Colombia’s indigenous U’wa community is rooted in tradition, and community members follow ancient ancestral customs, including living without electricity.
Life changed for U´was living near El Chuscal, Guandalay, in Northeast Colombia in November 2021, when a project developed by the University of Pamplona geoscience students brought electricity to their community for the first time.
The initiative, “Friendly Energy: a Step Toward Sustainable Development and Ethno-Education,” provided solar panels to generate electricity for the local school, health facility and community center, as well as the first geological primer produced in the U’wa language.
The project took First Place in the Latin America and Caribbean Region’s inaugural Sustainable Development in Energy Projects contest, which launched in early 2020.
A ‘Collectivist and Visionary’ People
U’wa representative Juan Pablo Bocota, indigenous affairs liaison for the Cubará mayor’s office, described his people as a “collectivist and visionary” people who have endured for generations and honor their legacy of defending their territory.
“We are guardians of Mother Earth, protectors of fauna and flora,” he said. “What makes the U’wa people essential is their spiritual connection between nature and man, the material and immaterial, their own uses and customs and respect for the Law of Origin, ‘Sir Shita.’ We are and live to defend the ancestral and millennial rights through rites, songs, ceremonies for harmony and connection with the spirits of nature, the cosmos and the Universe.”
U´was living in their territories continue to observe traditions and customs, including the songs, baptism ceremonies, myths, stories, narrations, crafts, food and native dances.
Maintaining a traditional way of life is challenging in Colombia, where vestiges of a 50-year armed conflict continue to plague the country, particularly rural areas, and where the country’s economic development brings energy and mining companies closer to protected areas.
“Some of the greatest challenges faced by the U’wa People are the exploitation of non-renewable natural resources and extractive projects, the presence of armed groups, whether legal or illegal, as well as the presence of outsiders and mining concessions,” Bocota said. “We also face the struggle of the Colombian government refusing to recognize the the U’was as environmental authorities.”
Over the past three decades, the U’was have led multiple struggles with the Colombian government and international oil companies intending to drill on sacred lands. Their non-violent, disruptive protests and demonstrations on well sites, near pipelines and outside Ecopetrol headquarters in Bogota, have drawn international attention.
For the most part, the U’was remain isolated, both geographically and socially, creating additional challenges for their members.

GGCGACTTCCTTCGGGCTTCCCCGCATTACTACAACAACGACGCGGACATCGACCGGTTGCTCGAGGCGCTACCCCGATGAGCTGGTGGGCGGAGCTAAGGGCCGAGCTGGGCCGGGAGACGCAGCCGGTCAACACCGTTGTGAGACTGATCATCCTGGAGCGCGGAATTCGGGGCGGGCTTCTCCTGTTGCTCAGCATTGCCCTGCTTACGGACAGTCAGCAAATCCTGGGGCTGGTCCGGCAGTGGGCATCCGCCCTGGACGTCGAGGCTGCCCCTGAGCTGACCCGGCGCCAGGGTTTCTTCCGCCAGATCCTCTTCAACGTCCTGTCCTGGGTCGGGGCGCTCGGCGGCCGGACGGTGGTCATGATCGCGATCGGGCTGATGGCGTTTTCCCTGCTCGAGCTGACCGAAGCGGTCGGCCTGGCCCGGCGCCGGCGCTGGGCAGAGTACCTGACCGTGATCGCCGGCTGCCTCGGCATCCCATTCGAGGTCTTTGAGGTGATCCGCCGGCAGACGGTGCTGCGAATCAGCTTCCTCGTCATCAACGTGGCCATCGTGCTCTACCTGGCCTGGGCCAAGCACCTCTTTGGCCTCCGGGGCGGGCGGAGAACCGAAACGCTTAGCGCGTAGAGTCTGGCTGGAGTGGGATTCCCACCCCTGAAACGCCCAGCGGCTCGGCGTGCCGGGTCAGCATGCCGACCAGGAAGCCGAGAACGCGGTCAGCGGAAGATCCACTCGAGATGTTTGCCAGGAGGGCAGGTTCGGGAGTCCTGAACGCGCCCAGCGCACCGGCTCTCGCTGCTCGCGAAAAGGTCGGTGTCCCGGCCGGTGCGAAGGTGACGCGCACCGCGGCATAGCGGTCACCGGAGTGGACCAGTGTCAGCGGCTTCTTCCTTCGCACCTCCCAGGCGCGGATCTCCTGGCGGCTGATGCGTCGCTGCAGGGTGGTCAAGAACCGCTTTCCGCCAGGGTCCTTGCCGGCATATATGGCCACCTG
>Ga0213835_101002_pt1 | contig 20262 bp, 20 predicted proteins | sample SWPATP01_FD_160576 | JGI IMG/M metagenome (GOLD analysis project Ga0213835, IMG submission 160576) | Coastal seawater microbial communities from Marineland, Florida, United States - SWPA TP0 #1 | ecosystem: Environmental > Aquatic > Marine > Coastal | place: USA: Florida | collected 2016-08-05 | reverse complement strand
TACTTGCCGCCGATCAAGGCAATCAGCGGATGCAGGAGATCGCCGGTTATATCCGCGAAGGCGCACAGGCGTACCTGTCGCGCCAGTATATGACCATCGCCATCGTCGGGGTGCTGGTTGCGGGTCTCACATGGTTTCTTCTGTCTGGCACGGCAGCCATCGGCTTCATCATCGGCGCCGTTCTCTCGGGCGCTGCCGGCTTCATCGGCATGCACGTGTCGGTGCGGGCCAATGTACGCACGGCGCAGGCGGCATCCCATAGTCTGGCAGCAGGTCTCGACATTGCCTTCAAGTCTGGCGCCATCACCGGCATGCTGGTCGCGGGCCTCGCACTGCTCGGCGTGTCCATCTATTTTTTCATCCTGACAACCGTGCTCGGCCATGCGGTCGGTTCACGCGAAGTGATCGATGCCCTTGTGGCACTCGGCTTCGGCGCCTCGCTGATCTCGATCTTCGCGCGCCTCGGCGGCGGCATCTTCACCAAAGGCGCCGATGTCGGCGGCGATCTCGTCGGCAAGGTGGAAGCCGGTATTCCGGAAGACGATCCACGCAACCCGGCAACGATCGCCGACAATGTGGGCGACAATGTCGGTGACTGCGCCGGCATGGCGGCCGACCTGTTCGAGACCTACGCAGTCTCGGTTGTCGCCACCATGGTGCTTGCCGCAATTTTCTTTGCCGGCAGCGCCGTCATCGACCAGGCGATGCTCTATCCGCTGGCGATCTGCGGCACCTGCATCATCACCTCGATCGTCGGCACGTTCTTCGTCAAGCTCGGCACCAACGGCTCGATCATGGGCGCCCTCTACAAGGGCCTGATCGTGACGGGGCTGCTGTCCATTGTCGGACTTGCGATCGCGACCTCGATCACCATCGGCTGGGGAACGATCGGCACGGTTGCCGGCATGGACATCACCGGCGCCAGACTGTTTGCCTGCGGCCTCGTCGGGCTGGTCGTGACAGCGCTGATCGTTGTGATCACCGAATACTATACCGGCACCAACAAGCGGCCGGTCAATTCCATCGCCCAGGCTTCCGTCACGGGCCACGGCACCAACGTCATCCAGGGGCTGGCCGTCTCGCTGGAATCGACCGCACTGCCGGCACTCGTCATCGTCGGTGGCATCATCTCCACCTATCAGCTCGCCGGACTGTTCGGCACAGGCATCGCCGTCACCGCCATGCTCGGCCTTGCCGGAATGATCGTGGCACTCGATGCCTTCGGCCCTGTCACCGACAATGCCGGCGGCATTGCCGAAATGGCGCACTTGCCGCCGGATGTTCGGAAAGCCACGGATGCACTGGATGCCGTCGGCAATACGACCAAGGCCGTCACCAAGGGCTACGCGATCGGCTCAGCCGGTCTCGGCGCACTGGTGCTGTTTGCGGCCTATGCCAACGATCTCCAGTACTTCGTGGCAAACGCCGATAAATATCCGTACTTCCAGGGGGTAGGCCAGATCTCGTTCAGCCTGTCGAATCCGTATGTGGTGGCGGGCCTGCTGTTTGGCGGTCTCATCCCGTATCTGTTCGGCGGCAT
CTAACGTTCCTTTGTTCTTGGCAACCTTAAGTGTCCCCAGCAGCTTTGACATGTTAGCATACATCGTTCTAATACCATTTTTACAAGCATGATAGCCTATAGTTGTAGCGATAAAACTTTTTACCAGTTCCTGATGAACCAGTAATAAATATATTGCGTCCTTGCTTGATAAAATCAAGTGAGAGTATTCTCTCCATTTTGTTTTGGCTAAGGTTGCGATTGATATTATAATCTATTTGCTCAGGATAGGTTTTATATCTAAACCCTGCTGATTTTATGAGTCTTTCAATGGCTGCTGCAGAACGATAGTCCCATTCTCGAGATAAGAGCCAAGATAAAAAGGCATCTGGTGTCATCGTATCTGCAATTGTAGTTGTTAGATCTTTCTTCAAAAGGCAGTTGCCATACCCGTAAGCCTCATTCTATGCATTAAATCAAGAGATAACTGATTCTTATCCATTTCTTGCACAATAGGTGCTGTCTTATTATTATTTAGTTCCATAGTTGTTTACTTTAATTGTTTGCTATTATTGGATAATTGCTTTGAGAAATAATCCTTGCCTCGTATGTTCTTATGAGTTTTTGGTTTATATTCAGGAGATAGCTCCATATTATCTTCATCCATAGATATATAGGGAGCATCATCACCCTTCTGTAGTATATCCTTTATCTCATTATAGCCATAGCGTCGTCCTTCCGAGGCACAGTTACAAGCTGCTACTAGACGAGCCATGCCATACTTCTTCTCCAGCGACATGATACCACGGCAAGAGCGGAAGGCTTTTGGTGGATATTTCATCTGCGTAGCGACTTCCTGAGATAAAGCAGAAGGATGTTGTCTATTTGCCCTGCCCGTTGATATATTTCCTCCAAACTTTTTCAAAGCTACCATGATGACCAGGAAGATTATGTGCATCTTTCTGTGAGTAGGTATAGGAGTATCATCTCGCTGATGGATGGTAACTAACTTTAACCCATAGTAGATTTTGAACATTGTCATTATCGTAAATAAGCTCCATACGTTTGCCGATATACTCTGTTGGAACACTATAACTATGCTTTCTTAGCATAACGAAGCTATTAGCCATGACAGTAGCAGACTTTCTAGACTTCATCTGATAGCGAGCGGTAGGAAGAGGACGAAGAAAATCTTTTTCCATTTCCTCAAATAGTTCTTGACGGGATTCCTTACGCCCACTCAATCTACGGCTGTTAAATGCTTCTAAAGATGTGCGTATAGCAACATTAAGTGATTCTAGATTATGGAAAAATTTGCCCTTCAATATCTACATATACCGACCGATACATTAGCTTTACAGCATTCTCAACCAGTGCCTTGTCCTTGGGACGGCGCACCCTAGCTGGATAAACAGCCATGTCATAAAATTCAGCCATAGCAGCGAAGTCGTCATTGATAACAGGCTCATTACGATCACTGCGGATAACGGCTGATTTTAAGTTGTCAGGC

“Another factor that affects the community is the lack of youth leadership and job opportunities, the lack of quality education, and, more recently, social issues, particularly alcoholism,” Bocota said.
The Friendly Energy Project
The U’wa population’s vulnerability troubled five students that University of Pamplona, an institution located in Norte de Santander, 130 kilometers from El Chuscal.
The students – Camilo Sierra, Elkin Ruiz, Laura Carrero, Daniel Figueredo, Luis Sua and Esneider Linares – shared an interest in sustainable development and developed community outreach projects through the AAPG, Colombian Association of Petroleum Geologists and Geophysicists (ACGGP) and Switch Energy Alliance Chapters at the university.
Carrero, AAPG member and Friendly Energy Project lead, said the project idea started in 2019.
“When discussing sustainable development with our peers, we struggled to find a space for geology and a place for ourselves as professionals and students. Then we had the opportunity to meet the U’was and see firsthand the limitations that the community faced due to the lack of electricity,” she said.
“They could not refrigerate the medicines that they needed, and that they were only donated on health campaign days. The student children of the Gualanday school did not have access to electricity or the internet, which made the teachers’ work very difficult. They could not refrigerate their food or charge appliances, so they were cut off from the urban area.” she said. “In addition, the ancestral beliefs of the community only allow them to receive energy from the sun god without abusing natural resources.”
The students decided to develop a project that would allow them, as Earth scientists, to contribute to the sustainable development of their territory, helping native communities while respecting their beliefs.
“This is how the project was born,” Carrero said. “That same year, AAPG and ACGGP held the First Meeting on Sustainability and Energy, which we attended to learn more about these two topics that were so interesting to us. They launched the contest there and we thought it was the perfect opportunity to make our project a reality.”